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TIGSource ForumsDeveloperPlaytestingSpace sandbox cube fun [new video 2012-04-20]
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Author Topic: Space sandbox cube fun [new video 2012-04-20]  (Read 11545 times)
zoq
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« Reply #40 on: April 17, 2012, 12:49:27 PM »

Nice ! So no real objective, like in MC ?
Going from planet to planet, mining elements to build bigger ship...
At least you need some threat !

The gameplay ideas are still quite tentative, but most likely there is no real ending. There may be a way to "win" akin to Dwarf Fortress and Minecraft, but there is no need to trigger that if the player does not want to. In the first stages at least there will be no win condition.

In addition to mining and crafting I plan to add trading, pirating (and pirate hunting) and probably some way of taking territory by force. Defending your own territory may or may not be in, depending on how it feels (as of now I think "nope").
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peous
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« Reply #41 on: April 17, 2012, 01:03:47 PM »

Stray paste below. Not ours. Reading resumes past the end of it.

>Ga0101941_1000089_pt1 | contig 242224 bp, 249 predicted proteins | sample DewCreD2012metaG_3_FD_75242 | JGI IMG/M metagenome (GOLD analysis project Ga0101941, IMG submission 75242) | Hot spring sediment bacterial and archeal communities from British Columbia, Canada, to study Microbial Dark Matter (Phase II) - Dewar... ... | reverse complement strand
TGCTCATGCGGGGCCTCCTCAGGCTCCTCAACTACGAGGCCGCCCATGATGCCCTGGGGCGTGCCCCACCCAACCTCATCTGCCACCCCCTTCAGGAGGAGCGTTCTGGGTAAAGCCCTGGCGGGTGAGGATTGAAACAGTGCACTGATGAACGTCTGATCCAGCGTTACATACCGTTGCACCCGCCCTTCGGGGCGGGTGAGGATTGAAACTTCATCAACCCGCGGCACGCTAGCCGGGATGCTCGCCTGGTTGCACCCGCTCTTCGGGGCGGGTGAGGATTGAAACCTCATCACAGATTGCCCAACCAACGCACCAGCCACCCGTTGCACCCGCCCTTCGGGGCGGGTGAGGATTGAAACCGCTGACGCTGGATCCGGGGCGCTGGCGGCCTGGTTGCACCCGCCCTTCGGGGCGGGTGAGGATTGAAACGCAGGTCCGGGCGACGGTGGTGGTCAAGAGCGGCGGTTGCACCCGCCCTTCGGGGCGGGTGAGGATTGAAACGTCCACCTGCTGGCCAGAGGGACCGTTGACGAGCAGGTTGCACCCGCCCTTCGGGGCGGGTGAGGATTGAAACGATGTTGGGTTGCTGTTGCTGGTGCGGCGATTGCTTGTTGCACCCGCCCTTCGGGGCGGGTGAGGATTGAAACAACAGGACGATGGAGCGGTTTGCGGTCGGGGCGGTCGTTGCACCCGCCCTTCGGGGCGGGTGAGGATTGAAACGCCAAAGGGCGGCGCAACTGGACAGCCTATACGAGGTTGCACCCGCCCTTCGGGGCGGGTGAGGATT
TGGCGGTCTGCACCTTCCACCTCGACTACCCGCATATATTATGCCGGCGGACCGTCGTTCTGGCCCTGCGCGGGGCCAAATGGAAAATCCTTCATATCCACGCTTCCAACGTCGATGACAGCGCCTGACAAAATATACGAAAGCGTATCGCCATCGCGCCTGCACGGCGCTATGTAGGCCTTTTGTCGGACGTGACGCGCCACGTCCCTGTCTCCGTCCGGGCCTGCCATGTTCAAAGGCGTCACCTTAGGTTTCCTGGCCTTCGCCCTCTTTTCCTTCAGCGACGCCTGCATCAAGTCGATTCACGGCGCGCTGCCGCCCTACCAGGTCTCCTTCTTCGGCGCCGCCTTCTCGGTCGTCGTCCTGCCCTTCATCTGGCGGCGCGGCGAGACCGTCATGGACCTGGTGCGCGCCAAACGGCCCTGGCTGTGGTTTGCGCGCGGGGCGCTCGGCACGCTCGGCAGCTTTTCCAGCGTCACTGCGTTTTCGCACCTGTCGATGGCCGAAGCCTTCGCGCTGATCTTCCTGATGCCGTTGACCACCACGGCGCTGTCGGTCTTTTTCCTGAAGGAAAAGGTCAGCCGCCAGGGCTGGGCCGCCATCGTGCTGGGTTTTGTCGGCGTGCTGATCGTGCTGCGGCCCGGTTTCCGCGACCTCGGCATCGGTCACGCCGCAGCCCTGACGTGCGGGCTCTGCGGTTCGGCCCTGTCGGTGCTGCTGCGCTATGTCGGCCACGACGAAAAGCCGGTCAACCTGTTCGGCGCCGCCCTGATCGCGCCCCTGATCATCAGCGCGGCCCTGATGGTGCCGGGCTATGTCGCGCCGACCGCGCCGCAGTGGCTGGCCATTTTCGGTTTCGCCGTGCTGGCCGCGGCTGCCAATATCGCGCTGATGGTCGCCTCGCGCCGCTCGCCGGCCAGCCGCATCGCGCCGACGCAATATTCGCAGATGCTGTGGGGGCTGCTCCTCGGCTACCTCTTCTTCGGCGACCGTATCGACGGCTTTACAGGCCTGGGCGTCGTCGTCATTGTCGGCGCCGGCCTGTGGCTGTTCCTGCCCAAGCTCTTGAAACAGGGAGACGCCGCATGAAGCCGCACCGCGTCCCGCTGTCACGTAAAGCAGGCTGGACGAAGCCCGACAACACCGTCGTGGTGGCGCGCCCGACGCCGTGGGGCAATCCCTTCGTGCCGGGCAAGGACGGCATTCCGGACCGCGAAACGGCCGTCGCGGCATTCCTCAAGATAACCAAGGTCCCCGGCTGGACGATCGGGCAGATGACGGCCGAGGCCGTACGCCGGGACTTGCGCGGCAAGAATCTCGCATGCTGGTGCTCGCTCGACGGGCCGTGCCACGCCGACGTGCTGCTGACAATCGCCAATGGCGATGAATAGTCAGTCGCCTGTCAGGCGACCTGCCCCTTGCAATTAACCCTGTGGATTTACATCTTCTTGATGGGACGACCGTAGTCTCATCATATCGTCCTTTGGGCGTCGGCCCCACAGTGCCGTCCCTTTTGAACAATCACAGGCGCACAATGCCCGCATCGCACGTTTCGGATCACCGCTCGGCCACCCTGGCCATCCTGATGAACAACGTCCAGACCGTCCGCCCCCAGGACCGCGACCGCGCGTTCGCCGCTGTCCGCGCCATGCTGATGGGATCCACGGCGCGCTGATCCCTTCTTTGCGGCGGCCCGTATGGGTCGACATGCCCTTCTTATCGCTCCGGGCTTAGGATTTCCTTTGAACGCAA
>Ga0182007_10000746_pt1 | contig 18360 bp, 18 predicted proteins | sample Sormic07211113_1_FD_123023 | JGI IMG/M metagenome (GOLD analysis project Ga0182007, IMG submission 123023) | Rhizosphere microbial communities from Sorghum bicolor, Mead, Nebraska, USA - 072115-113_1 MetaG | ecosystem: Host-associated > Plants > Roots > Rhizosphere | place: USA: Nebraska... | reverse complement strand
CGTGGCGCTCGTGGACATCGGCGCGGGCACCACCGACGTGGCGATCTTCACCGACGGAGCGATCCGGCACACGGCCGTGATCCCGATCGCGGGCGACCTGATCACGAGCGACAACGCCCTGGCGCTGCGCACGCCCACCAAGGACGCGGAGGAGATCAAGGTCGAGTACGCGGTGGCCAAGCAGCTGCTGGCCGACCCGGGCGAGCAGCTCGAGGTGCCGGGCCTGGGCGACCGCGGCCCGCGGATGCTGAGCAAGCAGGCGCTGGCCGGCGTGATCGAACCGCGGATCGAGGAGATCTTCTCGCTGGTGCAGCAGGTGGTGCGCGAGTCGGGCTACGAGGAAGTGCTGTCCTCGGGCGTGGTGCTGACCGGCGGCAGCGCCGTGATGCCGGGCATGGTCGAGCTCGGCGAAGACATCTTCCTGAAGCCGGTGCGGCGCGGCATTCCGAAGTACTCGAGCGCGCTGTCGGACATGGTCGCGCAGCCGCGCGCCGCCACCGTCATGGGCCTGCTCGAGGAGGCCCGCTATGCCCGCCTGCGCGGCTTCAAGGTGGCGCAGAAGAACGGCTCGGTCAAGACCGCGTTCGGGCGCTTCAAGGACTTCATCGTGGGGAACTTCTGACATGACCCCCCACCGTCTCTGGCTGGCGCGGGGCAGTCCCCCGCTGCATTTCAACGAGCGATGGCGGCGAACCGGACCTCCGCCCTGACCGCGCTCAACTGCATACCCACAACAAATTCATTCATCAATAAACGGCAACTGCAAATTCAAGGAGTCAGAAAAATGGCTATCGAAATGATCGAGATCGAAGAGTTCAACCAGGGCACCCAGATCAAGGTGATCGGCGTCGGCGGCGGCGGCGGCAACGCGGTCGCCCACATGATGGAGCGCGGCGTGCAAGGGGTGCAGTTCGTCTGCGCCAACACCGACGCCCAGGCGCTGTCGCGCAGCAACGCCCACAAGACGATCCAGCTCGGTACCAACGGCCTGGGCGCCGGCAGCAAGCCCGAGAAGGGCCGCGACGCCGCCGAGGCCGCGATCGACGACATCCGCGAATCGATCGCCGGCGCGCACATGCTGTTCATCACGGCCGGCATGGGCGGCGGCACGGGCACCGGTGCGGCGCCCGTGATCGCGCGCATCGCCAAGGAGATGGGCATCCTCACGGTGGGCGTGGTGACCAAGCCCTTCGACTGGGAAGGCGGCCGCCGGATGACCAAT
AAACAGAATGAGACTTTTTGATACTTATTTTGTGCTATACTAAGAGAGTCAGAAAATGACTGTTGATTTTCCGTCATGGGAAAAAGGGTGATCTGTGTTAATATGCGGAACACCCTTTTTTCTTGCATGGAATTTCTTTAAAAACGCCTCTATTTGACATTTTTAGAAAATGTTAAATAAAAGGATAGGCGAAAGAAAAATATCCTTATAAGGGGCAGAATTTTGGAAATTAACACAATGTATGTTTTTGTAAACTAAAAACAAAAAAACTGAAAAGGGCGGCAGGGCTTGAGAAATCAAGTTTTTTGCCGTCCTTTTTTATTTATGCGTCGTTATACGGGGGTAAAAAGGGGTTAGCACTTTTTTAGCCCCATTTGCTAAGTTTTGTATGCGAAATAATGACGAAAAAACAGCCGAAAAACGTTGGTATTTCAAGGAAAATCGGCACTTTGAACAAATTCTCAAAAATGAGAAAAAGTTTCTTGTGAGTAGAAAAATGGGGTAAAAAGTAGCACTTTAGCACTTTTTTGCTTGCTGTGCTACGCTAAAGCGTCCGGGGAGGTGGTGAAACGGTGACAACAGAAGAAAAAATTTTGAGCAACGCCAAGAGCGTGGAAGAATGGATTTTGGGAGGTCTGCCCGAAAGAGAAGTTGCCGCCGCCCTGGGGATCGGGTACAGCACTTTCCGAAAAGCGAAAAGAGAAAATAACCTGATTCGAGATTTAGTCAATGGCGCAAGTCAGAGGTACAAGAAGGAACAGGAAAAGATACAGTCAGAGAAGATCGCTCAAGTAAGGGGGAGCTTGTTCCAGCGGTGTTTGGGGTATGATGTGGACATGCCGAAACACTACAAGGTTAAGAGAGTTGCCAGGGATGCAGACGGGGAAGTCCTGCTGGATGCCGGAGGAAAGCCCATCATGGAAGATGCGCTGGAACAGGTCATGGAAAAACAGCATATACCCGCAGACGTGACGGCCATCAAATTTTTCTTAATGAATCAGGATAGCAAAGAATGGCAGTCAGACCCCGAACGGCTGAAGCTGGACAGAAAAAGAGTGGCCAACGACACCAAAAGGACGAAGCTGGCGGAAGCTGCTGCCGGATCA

Nice. Because one of the best things in MC, from the beginning, was building the day & defending/hunting the night Smiley
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aurasprw
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« Reply #42 on: April 17, 2012, 09:58:01 PM »

So who "are" you? In minecraft you are a person. Are you a ship in this game? How do you manipulate objects?

I suppose I might compare a game like this or minecraft to 3D paint. In minecraft there is a somewhat visceral sense that you are the one building your monuments; in this game, I don't imagine I'd get that feeling.
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zoq
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« Reply #43 on: April 17, 2012, 11:25:30 PM »

So who "are" you? In minecraft you are a person. Are you a ship in this game? How do you manipulate objects?

I suppose I might compare a game like this or minecraft to 3D paint. In minecraft there is a somewhat visceral sense that you are the one building your monuments; in this game, I don't imagine I'd get that feeling.

You are a person, who can control ships, but who also can walk around the ship and so on. Avatar-based object manipulation is normal (like in every 1st person game), but mining is probably done with short-range lasers instead of picks.
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aurasprw
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« Reply #44 on: April 18, 2012, 09:05:01 PM »

So how do you switch from viewing yourself inside the ship to outside the ship?

Also, are you supposed to be realistically scaled to fit in your ship? Because that would tend to make building a ship a lot more work than the original model seems to indicate, unless you're manipulating blocks several times your size.
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zoq